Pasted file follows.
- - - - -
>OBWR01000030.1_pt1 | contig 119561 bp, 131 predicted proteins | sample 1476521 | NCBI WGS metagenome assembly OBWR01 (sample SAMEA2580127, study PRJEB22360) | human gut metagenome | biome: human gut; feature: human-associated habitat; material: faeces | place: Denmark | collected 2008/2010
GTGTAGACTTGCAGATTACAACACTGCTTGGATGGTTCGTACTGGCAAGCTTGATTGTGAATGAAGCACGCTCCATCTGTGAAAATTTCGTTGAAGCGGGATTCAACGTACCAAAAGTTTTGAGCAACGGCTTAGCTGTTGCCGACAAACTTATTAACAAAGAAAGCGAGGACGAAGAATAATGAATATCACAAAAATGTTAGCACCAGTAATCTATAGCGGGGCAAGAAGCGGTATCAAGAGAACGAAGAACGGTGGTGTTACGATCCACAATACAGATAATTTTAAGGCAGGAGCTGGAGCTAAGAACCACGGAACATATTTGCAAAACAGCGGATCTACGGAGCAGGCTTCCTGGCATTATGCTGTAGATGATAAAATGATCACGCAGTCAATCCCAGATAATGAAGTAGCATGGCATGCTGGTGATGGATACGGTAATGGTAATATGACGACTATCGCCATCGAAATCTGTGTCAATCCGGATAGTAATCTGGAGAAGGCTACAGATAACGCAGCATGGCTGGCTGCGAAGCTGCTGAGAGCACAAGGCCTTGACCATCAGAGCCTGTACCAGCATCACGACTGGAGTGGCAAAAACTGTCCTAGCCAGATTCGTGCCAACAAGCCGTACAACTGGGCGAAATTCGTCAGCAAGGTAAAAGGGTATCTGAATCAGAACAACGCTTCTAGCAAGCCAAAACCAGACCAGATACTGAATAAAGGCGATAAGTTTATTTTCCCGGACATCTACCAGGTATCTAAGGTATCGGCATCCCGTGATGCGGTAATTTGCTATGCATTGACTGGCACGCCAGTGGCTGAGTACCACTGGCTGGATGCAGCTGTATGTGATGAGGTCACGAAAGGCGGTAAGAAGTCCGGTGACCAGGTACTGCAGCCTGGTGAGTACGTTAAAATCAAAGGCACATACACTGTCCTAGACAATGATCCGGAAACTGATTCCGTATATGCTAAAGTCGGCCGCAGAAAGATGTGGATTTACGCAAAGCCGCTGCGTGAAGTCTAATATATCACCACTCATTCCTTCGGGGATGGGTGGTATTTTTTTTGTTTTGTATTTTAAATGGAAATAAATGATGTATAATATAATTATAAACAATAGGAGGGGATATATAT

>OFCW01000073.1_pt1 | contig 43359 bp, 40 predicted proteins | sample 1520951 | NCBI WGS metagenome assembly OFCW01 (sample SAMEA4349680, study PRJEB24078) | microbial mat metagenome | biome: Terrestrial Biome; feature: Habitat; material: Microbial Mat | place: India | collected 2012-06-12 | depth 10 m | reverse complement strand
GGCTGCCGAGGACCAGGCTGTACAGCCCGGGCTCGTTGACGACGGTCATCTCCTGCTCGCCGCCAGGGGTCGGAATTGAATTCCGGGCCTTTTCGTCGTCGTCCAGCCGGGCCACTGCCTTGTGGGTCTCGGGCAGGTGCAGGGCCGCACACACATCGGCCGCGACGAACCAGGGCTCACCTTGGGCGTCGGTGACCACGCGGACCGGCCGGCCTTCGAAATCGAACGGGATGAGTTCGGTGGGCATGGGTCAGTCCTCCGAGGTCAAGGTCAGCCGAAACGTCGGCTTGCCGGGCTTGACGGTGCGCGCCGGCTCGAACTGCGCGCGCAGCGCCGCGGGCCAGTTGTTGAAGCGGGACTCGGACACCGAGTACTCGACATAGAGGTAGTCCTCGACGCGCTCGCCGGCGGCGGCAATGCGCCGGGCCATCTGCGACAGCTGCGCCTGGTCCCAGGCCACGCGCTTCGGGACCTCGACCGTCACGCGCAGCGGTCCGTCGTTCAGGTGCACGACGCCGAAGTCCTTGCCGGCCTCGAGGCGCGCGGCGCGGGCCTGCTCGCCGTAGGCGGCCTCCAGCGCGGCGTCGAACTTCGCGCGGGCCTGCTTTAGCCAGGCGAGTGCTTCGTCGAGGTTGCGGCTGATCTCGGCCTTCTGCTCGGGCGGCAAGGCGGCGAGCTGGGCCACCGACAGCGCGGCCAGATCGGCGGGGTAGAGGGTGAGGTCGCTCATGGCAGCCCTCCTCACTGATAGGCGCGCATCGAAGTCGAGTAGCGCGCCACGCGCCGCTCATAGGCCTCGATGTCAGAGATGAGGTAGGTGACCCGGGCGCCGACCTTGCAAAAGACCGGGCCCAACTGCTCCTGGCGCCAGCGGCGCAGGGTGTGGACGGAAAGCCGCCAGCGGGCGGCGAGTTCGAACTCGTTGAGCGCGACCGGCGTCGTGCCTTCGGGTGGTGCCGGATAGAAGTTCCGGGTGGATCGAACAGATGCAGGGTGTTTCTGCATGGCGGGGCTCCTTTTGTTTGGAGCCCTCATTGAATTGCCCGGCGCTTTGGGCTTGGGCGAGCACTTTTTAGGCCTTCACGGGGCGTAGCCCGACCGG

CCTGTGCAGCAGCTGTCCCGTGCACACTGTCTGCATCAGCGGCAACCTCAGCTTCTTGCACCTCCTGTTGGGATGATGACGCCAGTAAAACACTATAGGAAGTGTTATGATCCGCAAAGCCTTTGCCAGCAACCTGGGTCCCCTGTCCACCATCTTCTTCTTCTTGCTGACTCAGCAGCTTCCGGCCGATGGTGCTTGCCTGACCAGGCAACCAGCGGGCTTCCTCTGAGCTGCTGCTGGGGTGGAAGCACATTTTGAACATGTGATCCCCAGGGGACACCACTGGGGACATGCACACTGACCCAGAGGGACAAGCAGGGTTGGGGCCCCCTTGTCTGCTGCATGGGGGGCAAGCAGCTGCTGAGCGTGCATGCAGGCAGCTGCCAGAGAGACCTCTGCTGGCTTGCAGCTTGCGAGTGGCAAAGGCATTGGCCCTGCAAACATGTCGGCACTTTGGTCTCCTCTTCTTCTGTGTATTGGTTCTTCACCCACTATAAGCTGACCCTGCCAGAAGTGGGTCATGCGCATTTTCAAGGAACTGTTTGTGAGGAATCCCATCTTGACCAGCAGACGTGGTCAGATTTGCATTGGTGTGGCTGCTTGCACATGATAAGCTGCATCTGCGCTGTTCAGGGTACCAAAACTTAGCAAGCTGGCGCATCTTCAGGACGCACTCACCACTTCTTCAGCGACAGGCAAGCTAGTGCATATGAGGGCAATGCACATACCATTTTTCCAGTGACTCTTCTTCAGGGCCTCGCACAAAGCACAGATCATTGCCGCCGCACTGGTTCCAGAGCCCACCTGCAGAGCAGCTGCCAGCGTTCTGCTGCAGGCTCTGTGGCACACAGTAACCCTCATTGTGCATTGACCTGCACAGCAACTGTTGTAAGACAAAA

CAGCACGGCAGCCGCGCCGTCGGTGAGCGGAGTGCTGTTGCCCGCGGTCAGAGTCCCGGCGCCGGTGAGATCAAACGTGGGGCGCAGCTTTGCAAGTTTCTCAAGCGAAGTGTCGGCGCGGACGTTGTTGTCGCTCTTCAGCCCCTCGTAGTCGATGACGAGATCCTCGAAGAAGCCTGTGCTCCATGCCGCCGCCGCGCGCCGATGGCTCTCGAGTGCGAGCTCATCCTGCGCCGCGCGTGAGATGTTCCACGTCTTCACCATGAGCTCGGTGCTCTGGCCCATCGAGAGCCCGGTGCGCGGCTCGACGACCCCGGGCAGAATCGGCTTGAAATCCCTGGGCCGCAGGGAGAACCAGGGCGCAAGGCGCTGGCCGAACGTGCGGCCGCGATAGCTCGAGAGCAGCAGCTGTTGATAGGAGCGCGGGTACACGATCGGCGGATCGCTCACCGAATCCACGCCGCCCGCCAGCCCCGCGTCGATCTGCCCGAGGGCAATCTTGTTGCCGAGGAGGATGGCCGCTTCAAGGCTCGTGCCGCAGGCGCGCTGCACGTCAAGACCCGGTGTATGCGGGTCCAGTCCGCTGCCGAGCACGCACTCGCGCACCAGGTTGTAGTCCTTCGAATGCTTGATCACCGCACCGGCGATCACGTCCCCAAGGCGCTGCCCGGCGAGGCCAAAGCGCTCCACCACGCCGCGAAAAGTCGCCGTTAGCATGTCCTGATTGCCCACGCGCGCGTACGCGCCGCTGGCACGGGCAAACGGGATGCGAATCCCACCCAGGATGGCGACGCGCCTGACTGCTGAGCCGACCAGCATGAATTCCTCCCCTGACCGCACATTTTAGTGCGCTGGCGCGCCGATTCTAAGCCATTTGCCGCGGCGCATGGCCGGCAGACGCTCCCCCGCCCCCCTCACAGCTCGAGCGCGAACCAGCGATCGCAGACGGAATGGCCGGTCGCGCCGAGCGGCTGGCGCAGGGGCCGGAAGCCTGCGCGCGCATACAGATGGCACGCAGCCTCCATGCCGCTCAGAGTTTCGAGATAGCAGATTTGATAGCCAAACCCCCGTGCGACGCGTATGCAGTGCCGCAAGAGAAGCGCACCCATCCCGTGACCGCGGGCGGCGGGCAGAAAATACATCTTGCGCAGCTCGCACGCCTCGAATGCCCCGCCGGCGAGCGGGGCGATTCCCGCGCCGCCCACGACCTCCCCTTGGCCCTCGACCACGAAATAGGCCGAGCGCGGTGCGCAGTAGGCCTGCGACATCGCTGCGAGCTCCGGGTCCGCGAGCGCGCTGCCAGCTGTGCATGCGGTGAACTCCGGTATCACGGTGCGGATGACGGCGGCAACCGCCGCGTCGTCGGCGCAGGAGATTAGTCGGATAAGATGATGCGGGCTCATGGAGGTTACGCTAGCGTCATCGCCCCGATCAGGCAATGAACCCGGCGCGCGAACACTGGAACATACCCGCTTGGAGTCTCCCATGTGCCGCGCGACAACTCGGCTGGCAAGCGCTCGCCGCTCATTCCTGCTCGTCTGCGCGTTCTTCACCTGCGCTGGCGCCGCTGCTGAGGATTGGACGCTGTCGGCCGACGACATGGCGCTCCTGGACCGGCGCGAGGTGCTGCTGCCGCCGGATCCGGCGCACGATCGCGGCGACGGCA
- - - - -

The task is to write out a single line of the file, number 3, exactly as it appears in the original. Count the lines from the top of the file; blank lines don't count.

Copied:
>OFCW01000073.1_pt1 | contig 43359 bp, 40 predicted proteins | sample 1520951 | NCBI WGS metagenome assembly OFCW01 (sample SAMEA4349680, study PRJEB24078) | microbial mat metagenome | biome: Terrestrial Biome; feature: Habitat; material: Microbial Mat | place: India | collected 2012-06-12 | depth 10 m | reverse complement strand